One reason for the sharp increase in prices is that new cancer drugs entering the market are becoming more and more expensive. In addition, many existing cancer drugs are also seeing price hikes.
According to a report from the Kaiser Family Foundation, the cost of chemotherapy has increased by an average of 7% annually over the past decade. The average out-of-pocket cost for a cancer patient undergoing chemotherapy is now about $2,400 per month.
This trend is only expected to continue as more expensive new cancer drugs come onto the market and prices for existing drugs continue to increase. Cancer patients and their families are bearing an increasingly large financial burden as a result.
There are several factors driving the rising costs of cancer care. One is the increasing cost of new cancer drugs. Many of these drugs are very effective, but they come with a high price tag. For example, the new immunotherapy drug Keytruda costs about $150,000 per year.
In addition, the prices of many existing cancer drugs have been increasing in recent years. This is due to a variety of factors, including drug company price hikes and the increasing cost of raw materials.
Cancer patients and their families are struggling to cope with the rising costs of care. Many are forced to make difficult choices, such as whether to pay for food or medicine. Some may even be forced to declare bankruptcy.
It is a major problem that needs to be addressed. It is putting a tremendous financial burden on patients and their families. There needs to be more transparency around drug prices, and efforts need to be made to bring down the cost of care.
Patients say, "'I've been treated with Herceptin for breast cancer for several years and it was always $5,000 for the drug and suddenly it's $16,000 -- and I was in the same room with the same doctor same nurse and the same length of time'," said Dr. Donald Fischer, chief medical officer for Highmark, the largest health plan in Pennsylvania.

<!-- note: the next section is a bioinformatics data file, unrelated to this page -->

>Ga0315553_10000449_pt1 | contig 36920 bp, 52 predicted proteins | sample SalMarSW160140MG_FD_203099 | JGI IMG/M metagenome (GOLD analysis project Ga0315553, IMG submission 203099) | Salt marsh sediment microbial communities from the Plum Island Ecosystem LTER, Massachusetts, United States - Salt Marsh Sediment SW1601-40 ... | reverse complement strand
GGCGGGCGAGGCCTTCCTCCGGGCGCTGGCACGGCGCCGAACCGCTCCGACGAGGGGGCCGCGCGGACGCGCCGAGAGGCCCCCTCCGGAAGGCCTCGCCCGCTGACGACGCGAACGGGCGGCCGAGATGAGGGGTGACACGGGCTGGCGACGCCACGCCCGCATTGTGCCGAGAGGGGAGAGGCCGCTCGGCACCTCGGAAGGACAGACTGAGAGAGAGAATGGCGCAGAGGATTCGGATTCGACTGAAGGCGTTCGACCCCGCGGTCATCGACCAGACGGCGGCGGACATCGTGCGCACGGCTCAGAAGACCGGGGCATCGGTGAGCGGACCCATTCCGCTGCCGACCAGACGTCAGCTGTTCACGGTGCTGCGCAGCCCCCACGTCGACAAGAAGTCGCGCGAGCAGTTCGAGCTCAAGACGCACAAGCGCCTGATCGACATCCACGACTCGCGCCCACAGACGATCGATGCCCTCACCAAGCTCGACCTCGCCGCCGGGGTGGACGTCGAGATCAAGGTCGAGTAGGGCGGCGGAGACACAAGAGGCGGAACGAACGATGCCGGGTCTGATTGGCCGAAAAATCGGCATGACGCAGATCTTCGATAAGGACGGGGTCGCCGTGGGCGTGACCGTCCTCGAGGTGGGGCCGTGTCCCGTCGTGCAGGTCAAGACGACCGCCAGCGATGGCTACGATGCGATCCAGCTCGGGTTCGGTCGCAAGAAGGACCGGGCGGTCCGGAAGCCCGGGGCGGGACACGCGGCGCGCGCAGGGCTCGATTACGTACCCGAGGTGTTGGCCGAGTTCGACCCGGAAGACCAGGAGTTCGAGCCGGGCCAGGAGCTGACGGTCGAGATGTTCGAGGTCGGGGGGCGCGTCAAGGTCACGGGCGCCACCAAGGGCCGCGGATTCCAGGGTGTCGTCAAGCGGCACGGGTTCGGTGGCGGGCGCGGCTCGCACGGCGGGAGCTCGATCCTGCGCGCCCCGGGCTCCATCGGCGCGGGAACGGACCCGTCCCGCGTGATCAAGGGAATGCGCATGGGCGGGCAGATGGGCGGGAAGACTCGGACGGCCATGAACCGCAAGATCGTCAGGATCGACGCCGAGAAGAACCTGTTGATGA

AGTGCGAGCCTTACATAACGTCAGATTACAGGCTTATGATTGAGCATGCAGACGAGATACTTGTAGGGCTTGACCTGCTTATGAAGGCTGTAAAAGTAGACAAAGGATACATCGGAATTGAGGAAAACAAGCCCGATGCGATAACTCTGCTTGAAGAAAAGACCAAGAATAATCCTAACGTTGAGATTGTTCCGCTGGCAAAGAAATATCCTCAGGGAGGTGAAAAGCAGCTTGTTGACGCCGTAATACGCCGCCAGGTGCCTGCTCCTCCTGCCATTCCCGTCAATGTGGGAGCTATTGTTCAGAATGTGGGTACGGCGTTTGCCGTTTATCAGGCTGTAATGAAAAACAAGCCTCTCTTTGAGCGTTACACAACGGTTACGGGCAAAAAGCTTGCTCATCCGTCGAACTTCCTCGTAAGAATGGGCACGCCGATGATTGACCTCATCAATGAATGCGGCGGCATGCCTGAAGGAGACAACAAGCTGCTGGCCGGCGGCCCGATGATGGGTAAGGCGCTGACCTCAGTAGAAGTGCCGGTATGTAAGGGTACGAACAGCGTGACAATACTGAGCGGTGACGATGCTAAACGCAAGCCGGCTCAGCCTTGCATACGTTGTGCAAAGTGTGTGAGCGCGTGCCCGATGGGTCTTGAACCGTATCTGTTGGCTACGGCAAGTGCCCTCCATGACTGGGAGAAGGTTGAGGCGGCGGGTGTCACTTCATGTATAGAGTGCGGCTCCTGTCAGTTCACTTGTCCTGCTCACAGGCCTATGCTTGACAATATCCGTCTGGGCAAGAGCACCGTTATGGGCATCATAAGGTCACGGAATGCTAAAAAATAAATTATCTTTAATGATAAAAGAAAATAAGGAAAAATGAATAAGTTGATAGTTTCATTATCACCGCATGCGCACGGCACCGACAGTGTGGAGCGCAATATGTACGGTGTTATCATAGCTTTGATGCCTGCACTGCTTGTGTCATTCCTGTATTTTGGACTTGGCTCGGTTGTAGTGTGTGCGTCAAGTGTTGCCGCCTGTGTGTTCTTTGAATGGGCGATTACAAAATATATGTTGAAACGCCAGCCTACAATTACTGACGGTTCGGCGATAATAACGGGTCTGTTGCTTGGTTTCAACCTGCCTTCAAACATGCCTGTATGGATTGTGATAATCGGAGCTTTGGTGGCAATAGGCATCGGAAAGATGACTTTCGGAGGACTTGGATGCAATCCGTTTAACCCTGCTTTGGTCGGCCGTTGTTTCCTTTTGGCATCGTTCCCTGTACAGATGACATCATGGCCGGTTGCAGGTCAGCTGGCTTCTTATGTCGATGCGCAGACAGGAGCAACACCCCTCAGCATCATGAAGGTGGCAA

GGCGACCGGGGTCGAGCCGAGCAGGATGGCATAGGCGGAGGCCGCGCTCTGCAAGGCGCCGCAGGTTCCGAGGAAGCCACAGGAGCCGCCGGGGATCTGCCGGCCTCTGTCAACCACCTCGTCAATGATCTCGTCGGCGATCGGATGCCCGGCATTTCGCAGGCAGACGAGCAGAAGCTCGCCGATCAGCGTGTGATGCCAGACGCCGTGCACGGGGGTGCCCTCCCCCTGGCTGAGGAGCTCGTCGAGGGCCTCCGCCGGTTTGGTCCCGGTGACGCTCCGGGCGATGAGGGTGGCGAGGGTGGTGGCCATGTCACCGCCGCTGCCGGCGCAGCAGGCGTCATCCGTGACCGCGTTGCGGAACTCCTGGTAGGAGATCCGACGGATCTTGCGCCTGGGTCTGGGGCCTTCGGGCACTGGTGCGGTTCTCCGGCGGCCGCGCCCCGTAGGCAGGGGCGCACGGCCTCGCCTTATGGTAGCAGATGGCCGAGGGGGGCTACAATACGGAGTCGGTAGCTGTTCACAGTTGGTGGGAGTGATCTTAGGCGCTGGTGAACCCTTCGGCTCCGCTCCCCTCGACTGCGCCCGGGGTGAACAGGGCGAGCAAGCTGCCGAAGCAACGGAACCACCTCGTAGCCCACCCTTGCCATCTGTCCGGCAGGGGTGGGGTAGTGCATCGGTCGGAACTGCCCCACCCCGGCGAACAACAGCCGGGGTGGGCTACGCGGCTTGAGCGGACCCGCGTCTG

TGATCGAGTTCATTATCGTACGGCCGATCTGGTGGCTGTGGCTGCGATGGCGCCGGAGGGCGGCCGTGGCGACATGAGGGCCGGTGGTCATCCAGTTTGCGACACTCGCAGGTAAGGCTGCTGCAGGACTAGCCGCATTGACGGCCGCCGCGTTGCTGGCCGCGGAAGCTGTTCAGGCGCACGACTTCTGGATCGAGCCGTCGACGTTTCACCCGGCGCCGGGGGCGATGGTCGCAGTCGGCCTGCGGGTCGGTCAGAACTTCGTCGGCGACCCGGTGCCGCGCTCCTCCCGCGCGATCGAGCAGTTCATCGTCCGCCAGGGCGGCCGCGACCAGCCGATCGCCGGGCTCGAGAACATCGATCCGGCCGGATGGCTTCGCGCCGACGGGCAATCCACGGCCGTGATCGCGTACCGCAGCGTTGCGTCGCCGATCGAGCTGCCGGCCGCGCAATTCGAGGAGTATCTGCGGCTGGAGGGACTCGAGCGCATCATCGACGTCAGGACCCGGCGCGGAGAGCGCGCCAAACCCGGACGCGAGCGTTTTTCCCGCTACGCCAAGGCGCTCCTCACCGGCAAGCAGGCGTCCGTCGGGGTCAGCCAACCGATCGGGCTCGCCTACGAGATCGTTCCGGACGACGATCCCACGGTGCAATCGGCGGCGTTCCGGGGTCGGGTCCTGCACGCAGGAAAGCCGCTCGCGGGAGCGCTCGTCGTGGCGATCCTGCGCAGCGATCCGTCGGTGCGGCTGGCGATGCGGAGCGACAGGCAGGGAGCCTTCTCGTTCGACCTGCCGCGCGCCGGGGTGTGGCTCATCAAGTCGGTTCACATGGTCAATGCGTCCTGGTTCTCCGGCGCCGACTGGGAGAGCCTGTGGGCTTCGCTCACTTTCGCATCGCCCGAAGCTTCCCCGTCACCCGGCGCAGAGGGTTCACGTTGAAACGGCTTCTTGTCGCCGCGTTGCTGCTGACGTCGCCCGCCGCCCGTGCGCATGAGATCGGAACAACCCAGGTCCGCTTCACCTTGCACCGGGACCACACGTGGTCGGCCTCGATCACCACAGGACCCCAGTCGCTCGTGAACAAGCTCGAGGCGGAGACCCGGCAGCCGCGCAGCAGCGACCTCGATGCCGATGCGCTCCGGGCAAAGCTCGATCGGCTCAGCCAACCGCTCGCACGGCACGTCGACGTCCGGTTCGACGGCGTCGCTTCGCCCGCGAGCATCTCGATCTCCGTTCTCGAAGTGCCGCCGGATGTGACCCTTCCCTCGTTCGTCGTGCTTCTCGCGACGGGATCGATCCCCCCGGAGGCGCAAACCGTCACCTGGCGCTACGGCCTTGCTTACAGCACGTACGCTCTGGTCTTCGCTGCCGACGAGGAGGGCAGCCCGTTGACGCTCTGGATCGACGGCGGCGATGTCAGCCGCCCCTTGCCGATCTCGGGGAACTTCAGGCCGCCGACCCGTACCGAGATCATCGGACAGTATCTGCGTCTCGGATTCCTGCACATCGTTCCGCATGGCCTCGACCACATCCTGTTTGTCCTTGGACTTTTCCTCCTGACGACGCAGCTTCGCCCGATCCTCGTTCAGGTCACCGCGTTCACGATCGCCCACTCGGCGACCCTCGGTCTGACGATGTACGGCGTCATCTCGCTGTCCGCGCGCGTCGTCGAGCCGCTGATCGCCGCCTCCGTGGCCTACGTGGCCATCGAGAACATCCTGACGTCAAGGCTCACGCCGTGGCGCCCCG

Like other insurers, Highmark found that when hospital systems bought doctors' practices, chemotherapy costs rose because physicians' offices were then deemed "hospital outpatient centers" and could charge more for overhead.
Now insurers are pushing back. In what may be the first move of its kind, Highmark in April stopped paying higher fees for chemotherapy drugs given to patients whose doctors work for hospitals, instead of paying the same price they would have had the doctor remained independent.
Other insurers are trying different ways to hold down costs. WellPoint, one of the nation's largest insurers, will soon begin paying oncologists a bonus of $350 a month per patient for sticking with specific, less-costly, chemotherapy regimens. Florida Blue has partnered with some doctor practices to create cancer-specific "accountable care organizations" that reward doctors if the new organizations save money while hitting quality targets.
And UnitedHealthcare, the biggest insurer by market share, is expanding a pilot project that uses flat, or "bundled," payments for the treatment of certain cancers – which include the cost of drugs.
If prices continue to be blamed for cost increases, said Robert Zirkelbach, a spokesman for the trade group Pharmaceutical Research and Manufacturers of America.
"We're concerned that short-sighted policies could undermine efforts to bring new cures and treatments to patients," he said.
Innovation is important, but it is not the only factor driving up costs, said Dr. Peter B. Bach, director of the Center for Health Policy and Outcomes at Memorial Sloan-Kettering Cancer Center in New York.
"The main reason cancer care is so expensive in the United States is not that we're doing a lot of new things," he said. "It's that we're doing the same things, but we're doing them for everybody."
Bach and others point to a host of factors that have driven up the cost of cancer care, including the rising price of drugs, expensive new diagnostic tests and treatments, more use of hospital services, and higher salaries for doctors.
The solution, they say, is not to restrict access to new treatments but to find ways to use them more efficiently and focus on preventing cancer in the first place.
"Cancer is a very expensive disease to treat," said Dr. Otis Brawley, chief medical officer of the American Cancer Society. "But it's also a very preventable disease."